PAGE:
Diagnosing seasonal allergies in pets can be a challenging and lengthy process. Depending on your pet’s condition, your veterinarian may recommend empirical treatment, which involves selecting specific medications based on your pet’s signs and exam findings, and confirming a seasonal allergy according to your pet’s response, or they may pursue advanced testing to isolate your pet’s exact allergens.
Diagnostic options for allergy diagnosis include:
- Cytology — A microscopic review of your pet’s skin for secondary infection or parasites (e.g., mites)
- Blood testing — A blood analysis, to identify circulating allergen antibodies
- Skin testing — Skin testing is typically reserved for severely allergic pets, and requires referral to a veterinary dermatologist, who will inject small amounts of allergens beneath the pet’s skin, to assess for an inflammatory response (e.g., hives, irritation, or wheals).
Seasonal allergies in pets can’t be cured, but they can be managed
Because environmental allergens are inescapable, seasonal allergies cannot be completely cured. However, many effective treatments can minimize your pet’s immune response, block the body’s “itch receptors,” and promote a healthy, strong skin barrier. Depending on your pet’s condition, treatment options may vary throughout their life, and may include:
- Medication — Corticosteroids are not preferred for long-term allergy treatment, but may be prescribed to provide fast-acting inflammation relief. Safer, more effective allergy medications for pets work by breaking the itching cycle. These oral and injectable medicines block the signals that trigger allergic itching, thereby improving pet comfort and preventing skin damage.
- Flea and tick prevention — Year-round preventives can stop fleas from biting your pet.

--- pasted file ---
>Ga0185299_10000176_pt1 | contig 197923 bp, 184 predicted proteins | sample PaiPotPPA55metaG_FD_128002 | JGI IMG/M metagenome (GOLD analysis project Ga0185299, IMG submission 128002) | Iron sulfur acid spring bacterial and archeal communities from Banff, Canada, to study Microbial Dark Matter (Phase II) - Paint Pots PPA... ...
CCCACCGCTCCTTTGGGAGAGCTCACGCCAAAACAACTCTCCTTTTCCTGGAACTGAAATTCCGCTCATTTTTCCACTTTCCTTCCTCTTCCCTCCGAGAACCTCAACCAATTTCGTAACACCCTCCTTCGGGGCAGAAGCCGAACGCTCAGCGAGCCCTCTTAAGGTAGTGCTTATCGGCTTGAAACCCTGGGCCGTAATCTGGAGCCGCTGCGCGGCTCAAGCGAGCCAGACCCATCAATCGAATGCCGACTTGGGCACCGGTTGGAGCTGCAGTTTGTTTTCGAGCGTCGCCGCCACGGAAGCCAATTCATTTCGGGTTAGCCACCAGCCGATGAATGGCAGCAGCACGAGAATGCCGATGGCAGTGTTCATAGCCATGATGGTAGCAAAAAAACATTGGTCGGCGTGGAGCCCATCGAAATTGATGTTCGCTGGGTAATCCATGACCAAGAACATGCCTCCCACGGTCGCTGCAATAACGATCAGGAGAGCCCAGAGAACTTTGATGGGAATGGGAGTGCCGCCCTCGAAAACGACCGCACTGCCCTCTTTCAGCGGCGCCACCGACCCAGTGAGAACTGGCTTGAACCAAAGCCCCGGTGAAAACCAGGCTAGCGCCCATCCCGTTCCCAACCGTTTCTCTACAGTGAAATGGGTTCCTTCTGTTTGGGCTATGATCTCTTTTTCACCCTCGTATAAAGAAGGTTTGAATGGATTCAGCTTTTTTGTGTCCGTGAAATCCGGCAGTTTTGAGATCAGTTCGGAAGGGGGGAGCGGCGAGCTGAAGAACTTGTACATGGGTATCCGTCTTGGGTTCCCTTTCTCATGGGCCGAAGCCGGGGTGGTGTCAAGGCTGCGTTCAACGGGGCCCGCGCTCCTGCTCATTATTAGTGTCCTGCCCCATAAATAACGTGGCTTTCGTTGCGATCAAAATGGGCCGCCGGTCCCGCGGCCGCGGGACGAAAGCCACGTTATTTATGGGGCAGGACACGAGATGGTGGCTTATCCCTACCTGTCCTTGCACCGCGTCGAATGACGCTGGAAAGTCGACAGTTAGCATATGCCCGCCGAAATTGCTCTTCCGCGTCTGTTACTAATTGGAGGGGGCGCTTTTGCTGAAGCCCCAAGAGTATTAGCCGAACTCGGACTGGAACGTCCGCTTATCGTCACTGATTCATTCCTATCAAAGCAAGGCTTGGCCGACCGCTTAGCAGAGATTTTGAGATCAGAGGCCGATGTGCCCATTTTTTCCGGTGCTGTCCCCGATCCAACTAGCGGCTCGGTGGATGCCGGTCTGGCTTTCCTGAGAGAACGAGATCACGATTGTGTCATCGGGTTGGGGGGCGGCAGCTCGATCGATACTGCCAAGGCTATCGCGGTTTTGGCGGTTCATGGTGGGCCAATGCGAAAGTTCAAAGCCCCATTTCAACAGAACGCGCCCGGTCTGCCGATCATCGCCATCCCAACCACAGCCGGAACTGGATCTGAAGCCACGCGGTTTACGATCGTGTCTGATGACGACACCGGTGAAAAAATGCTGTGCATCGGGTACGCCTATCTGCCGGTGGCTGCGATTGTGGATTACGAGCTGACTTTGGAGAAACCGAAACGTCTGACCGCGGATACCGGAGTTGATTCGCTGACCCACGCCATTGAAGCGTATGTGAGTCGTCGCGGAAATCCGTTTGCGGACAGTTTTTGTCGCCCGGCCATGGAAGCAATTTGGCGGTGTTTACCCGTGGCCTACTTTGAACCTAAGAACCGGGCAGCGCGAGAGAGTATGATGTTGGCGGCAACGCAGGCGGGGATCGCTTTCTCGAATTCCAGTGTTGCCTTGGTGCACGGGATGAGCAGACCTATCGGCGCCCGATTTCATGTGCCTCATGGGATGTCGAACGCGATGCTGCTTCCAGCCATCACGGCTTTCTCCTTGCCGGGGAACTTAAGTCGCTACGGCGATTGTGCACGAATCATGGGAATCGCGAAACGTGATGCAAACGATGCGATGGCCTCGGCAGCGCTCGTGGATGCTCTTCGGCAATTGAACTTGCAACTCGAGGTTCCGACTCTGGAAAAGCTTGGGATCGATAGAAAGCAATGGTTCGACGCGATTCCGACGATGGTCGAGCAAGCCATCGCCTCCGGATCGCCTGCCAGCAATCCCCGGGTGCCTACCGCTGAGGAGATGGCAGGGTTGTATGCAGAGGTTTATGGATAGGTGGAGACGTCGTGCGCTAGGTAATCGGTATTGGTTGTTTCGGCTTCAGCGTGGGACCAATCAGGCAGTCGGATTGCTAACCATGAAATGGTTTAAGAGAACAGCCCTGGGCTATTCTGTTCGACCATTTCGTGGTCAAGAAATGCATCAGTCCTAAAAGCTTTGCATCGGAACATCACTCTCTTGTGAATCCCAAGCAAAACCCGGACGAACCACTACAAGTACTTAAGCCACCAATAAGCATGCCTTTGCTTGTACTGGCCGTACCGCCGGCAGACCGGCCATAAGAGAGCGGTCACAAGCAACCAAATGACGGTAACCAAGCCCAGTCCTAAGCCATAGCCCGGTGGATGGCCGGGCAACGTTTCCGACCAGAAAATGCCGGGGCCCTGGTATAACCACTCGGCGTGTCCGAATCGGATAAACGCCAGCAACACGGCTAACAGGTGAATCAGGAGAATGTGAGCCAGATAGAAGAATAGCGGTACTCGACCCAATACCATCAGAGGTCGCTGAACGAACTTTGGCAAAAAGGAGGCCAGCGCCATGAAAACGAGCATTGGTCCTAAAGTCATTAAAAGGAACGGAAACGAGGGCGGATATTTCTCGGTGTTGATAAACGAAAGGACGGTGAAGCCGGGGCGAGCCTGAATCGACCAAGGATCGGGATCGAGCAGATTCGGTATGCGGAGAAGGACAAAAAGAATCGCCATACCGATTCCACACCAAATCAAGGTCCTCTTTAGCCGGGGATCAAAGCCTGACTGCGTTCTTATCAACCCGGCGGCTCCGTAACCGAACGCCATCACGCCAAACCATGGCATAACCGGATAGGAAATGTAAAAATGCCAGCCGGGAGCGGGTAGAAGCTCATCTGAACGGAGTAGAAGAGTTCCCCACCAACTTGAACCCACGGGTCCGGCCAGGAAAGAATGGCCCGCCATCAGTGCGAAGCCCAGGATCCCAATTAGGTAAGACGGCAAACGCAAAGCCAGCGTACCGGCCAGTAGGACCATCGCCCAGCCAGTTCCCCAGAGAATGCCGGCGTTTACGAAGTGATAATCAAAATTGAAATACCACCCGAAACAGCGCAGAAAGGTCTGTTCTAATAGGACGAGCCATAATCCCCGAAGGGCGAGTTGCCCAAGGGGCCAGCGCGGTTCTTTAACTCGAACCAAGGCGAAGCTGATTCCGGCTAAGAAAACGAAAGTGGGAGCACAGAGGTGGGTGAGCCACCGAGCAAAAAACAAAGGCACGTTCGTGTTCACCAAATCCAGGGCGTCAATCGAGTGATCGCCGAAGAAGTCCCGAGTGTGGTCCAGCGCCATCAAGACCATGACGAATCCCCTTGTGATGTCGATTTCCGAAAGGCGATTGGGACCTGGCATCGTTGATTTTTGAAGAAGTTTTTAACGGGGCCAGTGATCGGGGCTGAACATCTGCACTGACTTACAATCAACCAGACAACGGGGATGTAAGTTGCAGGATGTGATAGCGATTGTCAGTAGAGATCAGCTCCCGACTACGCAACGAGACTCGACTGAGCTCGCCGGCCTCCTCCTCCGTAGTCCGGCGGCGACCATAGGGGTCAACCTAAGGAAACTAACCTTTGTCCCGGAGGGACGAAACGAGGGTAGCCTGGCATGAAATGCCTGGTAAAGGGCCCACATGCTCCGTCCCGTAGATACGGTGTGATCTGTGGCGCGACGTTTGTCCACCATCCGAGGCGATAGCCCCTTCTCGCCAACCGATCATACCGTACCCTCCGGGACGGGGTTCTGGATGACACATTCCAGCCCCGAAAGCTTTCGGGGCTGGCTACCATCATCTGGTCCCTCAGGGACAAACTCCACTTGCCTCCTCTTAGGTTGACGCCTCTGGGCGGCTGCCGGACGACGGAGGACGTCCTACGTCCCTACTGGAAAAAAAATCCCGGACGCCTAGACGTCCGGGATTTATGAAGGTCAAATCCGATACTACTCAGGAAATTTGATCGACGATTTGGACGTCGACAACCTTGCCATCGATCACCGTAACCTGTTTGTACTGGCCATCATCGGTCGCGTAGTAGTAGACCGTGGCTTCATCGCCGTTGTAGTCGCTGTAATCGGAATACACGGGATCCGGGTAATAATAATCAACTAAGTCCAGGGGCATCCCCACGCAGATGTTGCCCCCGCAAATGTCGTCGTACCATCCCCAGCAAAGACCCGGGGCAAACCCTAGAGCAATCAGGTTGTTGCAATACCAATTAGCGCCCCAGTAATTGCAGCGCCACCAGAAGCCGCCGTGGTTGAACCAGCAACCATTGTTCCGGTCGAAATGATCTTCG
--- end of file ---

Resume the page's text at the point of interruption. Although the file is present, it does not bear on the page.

- Topical treatments — Shampoos, sprays, leave-in conditioners, and ointments can help relieve itchy skin and remove allergens from your pet’s hair coat.
- Desensitization therapy (i.e., allergy shots) — Custom-made injections retrain your pet’s immune system, and decrease their body’s natural reaction to allergens.
- Protective gear — Boots to reduce allergen encounters and keep feet dry may be recommended for dogs with chronic foot irritation.
- Grooming — Routine grooming, including bathing and brushing, can help promote healthy skin and hair coat, and help catch early irritation signs.
- Environmental management — For pets with dust or mould allergies, indoor maintenance, such as keeping windows closed, changing furnace filters regularly, and keeping indoor humidity below 50%, may reduce exposure levels.
Other allergies in pets
If your pet is experiencing allergy signs but doesn’t fit the seasonal profile, they may be sensitive to their food, insect bites, or a specific material (e.g., plastic). Help your pet find effective and fast relief from their misery by scheduling an appointment at Carriage Crossing Animal Hospital. Dr. Ashby can design a strong defense for your pet—including measures you can take at home—so you can evade enemy allergens and keep your pet happy, healthy, and comfortable.